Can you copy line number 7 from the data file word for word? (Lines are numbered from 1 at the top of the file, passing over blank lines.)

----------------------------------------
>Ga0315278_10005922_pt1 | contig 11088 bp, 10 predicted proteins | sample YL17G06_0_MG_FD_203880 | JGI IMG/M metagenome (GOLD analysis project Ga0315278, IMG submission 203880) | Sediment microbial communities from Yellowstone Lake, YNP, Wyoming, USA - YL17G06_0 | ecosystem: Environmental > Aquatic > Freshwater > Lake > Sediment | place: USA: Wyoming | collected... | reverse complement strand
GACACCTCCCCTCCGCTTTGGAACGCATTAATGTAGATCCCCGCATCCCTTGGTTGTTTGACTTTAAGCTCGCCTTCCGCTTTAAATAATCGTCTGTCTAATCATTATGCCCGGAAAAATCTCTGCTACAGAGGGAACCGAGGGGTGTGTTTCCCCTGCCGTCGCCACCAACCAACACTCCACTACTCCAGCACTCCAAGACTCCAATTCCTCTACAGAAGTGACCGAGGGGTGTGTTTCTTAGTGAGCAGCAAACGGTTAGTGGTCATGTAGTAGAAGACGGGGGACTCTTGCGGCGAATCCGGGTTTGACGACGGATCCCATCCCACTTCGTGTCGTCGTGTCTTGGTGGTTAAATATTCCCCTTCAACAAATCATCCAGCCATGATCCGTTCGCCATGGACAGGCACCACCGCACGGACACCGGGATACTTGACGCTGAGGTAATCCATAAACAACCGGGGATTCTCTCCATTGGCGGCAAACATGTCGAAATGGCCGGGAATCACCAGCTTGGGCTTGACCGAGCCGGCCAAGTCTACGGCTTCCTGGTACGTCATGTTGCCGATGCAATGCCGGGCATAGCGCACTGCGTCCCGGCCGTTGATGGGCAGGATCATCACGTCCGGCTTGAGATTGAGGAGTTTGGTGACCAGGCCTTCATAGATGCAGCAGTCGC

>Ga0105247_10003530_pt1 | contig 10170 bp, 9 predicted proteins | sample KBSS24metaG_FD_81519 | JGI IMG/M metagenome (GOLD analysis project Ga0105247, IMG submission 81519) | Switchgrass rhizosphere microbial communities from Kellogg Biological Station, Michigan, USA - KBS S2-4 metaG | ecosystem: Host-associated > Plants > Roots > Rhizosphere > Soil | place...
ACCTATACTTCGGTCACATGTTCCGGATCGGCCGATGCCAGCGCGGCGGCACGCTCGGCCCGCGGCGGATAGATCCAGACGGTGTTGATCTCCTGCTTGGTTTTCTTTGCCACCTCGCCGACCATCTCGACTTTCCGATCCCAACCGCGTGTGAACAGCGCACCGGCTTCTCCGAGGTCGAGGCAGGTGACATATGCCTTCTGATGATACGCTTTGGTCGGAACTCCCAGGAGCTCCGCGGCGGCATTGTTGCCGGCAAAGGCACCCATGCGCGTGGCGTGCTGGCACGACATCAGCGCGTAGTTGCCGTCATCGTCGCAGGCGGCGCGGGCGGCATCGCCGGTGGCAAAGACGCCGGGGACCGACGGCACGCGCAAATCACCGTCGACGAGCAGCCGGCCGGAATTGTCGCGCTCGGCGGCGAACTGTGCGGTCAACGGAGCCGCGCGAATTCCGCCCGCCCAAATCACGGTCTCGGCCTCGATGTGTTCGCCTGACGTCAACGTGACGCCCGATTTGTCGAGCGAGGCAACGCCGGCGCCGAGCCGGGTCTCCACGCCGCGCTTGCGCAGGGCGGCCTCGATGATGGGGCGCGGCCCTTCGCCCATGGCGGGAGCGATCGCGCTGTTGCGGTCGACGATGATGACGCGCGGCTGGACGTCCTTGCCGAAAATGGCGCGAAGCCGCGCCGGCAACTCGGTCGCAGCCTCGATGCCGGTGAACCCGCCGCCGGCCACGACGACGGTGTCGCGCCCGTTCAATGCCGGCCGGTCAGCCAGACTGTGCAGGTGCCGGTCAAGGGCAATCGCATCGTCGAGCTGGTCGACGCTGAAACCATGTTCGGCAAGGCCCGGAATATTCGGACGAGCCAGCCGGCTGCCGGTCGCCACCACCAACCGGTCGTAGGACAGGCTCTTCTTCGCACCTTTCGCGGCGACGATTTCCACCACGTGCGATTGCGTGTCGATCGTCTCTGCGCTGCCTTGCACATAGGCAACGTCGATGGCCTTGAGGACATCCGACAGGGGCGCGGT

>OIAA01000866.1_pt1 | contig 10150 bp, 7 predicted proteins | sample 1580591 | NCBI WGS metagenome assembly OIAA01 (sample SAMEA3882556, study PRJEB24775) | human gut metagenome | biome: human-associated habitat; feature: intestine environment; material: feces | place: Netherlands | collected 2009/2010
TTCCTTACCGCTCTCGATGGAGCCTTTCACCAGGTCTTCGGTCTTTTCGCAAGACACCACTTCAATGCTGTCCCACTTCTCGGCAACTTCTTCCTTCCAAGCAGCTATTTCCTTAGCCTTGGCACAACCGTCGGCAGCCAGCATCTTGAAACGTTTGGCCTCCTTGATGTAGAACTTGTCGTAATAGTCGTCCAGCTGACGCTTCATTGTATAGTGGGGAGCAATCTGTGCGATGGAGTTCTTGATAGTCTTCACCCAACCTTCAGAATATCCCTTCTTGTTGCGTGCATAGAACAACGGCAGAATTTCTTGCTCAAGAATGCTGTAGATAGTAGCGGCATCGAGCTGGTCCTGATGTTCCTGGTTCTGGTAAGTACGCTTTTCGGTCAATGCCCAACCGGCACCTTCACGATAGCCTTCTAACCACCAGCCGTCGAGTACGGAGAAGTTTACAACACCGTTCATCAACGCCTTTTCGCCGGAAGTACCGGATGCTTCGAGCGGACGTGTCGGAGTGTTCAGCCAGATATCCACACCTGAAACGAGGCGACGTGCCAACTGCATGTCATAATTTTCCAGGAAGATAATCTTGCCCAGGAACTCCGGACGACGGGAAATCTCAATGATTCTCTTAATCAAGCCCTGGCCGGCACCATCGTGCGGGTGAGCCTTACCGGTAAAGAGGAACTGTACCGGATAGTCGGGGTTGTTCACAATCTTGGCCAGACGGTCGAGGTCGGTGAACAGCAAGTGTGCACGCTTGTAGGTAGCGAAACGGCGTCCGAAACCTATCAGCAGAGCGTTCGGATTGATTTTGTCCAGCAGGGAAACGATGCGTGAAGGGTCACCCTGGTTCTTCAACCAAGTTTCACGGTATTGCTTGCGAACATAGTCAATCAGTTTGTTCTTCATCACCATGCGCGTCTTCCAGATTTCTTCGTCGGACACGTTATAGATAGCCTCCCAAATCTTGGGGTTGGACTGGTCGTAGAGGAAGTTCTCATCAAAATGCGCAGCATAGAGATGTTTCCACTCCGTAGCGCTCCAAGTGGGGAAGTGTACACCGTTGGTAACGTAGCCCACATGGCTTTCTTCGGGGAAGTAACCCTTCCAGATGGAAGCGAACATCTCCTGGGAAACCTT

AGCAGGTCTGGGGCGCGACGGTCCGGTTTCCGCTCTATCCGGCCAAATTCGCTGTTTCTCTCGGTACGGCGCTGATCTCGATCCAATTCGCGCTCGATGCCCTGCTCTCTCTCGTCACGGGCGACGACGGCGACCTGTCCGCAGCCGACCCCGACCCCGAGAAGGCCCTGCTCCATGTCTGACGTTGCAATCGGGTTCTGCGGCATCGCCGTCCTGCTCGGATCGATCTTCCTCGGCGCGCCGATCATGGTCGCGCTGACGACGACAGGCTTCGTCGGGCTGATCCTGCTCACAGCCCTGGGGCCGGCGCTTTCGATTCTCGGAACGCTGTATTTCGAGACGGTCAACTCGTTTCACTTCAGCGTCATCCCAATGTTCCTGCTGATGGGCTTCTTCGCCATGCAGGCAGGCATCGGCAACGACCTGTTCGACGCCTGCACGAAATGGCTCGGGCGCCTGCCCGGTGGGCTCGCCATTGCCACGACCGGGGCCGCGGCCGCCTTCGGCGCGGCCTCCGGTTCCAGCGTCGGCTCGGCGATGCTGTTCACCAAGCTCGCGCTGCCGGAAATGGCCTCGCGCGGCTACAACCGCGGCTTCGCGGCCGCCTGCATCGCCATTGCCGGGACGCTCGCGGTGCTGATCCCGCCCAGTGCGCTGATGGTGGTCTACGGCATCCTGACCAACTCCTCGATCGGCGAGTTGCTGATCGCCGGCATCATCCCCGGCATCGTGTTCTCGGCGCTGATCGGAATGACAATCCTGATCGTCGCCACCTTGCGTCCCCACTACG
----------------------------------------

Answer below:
AGCAGGTCTGGGGCGCGACGGTCCGGTTTCCGCTCTATCCGGCCAAATTCGCTGTTTCTCTCGGTACGGCGCTGATCTCGATCCAATTCGCGCTCGATGCCCTGCTCTCTCTCGTCACGGGCGACGACGGCGACCTGTCCGCAGCCGACCCCGACCCCGAGAAGGCCCTGCTCCATGTCTGACGTTGCAATCGGGTTCTGCGGCATCGCCGTCCTGCTCGGATCGATCTTCCTCGGCGCGCCGATCATGGTCGCGCTGACGACGACAGGCTTCGTCGGGCTGATCCTGCTCACAGCCCTGGGGCCGGCGCTTTCGATTCTCGGAACGCTGTATTTCGAGACGGTCAACTCGTTTCACTTCAGCGTCATCCCAATGTTCCTGCTGATGGGCTTCTTCGCCATGCAGGCAGGCATCGGCAACGACCTGTTCGACGCCTGCACGAAATGGCTCGGGCGCCTGCCCGGTGGGCTCGCCATTGCCACGACCGGGGCCGCGGCCGCCTTCGGCGCGGCCTCCGGTTCCAGCGTCGGCTCGGCGATGCTGTTCACCAAGCTCGCGCTGCCGGAAATGGCCTCGCGCGGCTACAACCGCGGCTTCGCGGCCGCCTGCATCGCCATTGCCGGGACGCTCGCGGTGCTGATCCCGCCCAGTGCGCTGATGGTGGTCTACGGCATCCTGACCAACTCCTCGATCGGCGAGTTGCTGATCGCCGGCATCATCCCCGGCATCGTGTTCTCGGCGCTGATCGGAATGACAATCCTGATCGTCGCCACCTTGCGTCCCCACTACG